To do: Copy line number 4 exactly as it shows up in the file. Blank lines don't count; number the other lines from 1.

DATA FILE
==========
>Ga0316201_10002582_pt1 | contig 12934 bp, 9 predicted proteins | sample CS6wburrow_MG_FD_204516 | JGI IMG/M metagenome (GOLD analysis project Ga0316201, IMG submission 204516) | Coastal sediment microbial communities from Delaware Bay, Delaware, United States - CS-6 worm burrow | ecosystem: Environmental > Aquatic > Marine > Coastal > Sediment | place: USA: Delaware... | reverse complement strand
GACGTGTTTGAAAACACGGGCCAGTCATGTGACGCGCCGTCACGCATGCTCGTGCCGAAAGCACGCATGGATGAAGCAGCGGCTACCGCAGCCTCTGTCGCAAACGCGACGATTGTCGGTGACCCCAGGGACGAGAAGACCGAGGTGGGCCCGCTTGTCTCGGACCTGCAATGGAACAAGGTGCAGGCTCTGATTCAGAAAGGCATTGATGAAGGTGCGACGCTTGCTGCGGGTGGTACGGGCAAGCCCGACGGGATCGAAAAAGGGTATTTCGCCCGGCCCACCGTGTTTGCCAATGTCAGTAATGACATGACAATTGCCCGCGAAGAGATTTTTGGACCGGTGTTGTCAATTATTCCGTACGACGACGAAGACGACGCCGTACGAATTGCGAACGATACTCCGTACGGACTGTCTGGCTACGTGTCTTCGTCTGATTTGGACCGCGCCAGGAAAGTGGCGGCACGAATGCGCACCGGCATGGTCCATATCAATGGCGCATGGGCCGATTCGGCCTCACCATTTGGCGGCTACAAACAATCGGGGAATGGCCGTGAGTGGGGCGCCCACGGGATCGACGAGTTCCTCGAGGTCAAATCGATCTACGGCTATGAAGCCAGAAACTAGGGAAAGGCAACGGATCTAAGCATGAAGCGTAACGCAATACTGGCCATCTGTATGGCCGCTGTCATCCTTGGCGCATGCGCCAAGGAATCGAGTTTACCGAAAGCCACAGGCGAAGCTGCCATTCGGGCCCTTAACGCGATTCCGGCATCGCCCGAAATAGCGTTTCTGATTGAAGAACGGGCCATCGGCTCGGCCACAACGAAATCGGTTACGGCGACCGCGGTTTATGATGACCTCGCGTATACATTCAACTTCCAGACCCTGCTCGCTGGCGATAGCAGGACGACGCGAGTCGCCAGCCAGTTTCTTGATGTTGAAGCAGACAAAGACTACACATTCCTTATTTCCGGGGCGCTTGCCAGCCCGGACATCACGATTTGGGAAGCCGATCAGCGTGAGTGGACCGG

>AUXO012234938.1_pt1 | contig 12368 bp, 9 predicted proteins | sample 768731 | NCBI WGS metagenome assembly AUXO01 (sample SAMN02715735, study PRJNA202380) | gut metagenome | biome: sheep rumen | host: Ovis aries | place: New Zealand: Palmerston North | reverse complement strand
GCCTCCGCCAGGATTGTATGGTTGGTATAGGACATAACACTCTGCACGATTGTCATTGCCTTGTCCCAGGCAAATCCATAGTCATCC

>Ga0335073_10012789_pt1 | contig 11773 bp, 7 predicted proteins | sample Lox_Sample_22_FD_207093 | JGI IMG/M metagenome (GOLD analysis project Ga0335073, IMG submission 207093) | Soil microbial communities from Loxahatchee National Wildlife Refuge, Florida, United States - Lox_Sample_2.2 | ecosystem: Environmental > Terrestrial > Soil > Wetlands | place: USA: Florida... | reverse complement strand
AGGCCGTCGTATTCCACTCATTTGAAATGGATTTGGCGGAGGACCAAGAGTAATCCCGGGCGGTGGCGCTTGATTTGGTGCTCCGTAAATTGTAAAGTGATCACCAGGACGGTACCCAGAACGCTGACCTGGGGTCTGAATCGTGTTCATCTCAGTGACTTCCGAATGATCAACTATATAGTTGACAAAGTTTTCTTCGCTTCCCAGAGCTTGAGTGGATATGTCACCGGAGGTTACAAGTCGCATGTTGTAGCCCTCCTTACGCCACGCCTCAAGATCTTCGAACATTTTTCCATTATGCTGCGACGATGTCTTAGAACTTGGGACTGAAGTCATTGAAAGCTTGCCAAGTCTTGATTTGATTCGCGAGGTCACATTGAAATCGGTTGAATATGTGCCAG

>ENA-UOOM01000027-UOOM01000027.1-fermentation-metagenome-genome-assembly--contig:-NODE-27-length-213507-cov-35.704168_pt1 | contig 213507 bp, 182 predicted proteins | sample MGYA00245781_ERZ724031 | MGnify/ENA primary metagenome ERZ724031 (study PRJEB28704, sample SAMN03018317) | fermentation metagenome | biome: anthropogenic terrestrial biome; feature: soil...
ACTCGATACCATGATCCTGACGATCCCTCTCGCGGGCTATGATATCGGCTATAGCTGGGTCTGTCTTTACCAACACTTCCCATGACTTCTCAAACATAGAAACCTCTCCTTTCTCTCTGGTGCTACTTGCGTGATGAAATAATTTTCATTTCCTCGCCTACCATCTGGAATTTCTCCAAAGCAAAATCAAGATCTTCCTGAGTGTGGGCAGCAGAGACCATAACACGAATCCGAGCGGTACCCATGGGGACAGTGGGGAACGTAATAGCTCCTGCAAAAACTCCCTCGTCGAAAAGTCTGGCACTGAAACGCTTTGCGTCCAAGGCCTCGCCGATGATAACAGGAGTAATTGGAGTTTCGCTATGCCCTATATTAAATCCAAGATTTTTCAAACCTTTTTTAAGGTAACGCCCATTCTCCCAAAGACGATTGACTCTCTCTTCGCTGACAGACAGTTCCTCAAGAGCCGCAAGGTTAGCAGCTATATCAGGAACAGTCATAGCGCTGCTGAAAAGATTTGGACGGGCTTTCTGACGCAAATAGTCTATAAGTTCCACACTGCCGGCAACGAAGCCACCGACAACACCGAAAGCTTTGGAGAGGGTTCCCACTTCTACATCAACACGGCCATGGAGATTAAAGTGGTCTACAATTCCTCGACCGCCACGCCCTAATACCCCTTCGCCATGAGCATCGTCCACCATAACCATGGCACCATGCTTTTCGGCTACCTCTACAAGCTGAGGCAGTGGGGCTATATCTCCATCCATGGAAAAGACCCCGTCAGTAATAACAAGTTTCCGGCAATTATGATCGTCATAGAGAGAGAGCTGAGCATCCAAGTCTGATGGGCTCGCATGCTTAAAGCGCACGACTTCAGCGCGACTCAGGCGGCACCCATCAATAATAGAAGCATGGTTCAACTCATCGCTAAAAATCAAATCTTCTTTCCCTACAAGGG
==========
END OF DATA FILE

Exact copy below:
GCCTCCGCCAGGATTGTATGGTTGGTATAGGACATAACACTCTGCACGATTGTCATTGCCTTGTCCCAGGCAAATCCATAGTCATCC